36. Br J Sports Med. 2017 Apr;51(8):658-669. β-alanine supplementation to improve exercise capacity and performance: a systematic review and meta-analysis.
  37. J Int Soc Sports Nutr. 2008; 5: 21. The effect of beta-alanine supplementation on neuromuscular fatigue in elderly (55–92 Years): a double-blind randomized study.
  38. Journal of Strength and Conditioning Research: January 2016 – Volume 30 – Issue 1 – p 200-207. Effects of 28-Day Beta-Alanine Supplementation on Isokinetic Exercise Performance and Body Composition in Female Masters Athletes.
  39. Journal of the International Society of Sports Nutrition volume 15, Article number: 32 (2018). β-Alanine supplementation increased physical performance and improved executive function following endurance exercise in middle aged individuals.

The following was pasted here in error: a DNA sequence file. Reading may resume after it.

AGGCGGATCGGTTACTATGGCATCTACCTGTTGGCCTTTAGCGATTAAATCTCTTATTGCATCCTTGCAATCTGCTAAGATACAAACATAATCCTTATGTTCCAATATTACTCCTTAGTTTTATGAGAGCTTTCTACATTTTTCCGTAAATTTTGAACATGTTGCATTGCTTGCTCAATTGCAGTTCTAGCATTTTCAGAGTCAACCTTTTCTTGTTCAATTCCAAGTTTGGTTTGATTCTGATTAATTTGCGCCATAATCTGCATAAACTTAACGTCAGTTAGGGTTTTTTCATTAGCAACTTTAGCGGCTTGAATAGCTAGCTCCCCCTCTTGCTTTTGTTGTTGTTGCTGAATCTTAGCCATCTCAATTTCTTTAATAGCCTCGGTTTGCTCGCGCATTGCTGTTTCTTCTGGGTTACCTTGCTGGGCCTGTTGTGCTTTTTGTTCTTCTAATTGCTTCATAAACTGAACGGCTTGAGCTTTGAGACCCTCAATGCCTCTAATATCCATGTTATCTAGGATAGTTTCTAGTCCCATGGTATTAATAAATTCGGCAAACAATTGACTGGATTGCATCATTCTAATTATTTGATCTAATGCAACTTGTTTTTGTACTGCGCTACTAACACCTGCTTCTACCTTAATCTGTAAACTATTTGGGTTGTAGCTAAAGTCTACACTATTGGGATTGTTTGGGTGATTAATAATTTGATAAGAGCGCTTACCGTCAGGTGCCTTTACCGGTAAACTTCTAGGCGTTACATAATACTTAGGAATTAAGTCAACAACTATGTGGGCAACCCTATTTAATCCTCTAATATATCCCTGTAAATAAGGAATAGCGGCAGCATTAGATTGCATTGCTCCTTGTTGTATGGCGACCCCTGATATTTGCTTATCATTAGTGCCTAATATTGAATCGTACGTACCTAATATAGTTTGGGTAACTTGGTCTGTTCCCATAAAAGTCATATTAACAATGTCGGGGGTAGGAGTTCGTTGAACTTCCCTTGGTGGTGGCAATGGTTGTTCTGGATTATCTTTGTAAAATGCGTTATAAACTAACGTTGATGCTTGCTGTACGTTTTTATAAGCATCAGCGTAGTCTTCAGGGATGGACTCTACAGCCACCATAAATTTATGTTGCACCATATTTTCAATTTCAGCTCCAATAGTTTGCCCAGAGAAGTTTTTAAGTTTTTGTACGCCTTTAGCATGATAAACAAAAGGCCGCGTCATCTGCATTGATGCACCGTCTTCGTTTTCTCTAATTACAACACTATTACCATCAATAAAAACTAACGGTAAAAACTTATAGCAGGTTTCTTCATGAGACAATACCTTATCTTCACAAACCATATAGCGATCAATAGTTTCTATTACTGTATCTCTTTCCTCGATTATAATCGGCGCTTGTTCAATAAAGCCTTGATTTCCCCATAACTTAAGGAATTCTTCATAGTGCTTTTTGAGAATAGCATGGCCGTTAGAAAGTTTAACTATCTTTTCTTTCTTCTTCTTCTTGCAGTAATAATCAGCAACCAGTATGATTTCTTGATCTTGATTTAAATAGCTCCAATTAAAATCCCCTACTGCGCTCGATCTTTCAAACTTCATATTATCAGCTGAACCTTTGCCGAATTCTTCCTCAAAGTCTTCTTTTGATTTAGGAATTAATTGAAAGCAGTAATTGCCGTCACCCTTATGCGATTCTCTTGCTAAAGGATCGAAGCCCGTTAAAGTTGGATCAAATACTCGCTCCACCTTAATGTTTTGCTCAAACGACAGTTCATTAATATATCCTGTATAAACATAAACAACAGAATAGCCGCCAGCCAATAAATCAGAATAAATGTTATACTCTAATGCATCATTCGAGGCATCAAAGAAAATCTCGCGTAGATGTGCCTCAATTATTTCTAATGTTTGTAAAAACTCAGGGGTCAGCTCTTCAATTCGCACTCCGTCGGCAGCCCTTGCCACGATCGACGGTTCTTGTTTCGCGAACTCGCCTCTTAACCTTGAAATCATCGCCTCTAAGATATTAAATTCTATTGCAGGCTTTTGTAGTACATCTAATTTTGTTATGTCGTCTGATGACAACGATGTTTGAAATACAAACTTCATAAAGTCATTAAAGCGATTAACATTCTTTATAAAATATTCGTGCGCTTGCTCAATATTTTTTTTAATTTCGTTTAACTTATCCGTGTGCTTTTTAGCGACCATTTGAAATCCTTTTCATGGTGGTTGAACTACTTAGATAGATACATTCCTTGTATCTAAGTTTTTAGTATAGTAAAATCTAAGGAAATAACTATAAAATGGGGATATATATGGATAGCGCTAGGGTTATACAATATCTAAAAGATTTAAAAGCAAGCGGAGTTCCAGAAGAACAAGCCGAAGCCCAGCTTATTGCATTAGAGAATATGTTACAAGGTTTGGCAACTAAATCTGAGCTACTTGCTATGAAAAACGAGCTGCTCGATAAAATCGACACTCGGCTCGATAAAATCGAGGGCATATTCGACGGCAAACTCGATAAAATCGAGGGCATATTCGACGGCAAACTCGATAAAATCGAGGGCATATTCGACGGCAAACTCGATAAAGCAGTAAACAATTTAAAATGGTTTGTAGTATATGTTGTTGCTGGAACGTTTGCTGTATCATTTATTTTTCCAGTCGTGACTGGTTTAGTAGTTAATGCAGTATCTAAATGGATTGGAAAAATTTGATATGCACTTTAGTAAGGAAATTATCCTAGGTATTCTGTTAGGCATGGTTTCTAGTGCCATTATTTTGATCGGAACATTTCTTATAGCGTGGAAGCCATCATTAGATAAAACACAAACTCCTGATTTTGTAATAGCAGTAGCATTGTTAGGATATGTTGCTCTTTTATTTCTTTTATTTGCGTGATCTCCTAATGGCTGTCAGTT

40. J Diet Suppl. 2018 Nov 2;15(6):860-870. Beta-Alanine Does Not Enhance the Effects of Resistance Training in Older Adults.
  41. Br J Sports Med. 2020 Jun;54(11):681-688. Wake up and smell the coffee: caffeine supplementation and exercise performance-an umbrella review of 21 published meta-analyses.
  42. Journal of the International Society of Sports Nutrition volume 15, Article number: 11 (2018). Effects of caffeine intake on muscle strength and power: a systematic review and meta-analysis.
  43. Sports Med. 2019; 49(7): 1007–1030. Caffeine and Exercise: What Next?
  44. Nutrition Journal volume 13, Article number: 72 (2014). Addressing nutritional gaps with multivitamin and mineral supplements.
  45. The Journal of Nutrition, Volume 136, Issue 2, February 2006, Pages 533S–537S. Leucine Regulates Translation Initiation of Protein Synthesis in Skeletal Muscle after Exercise.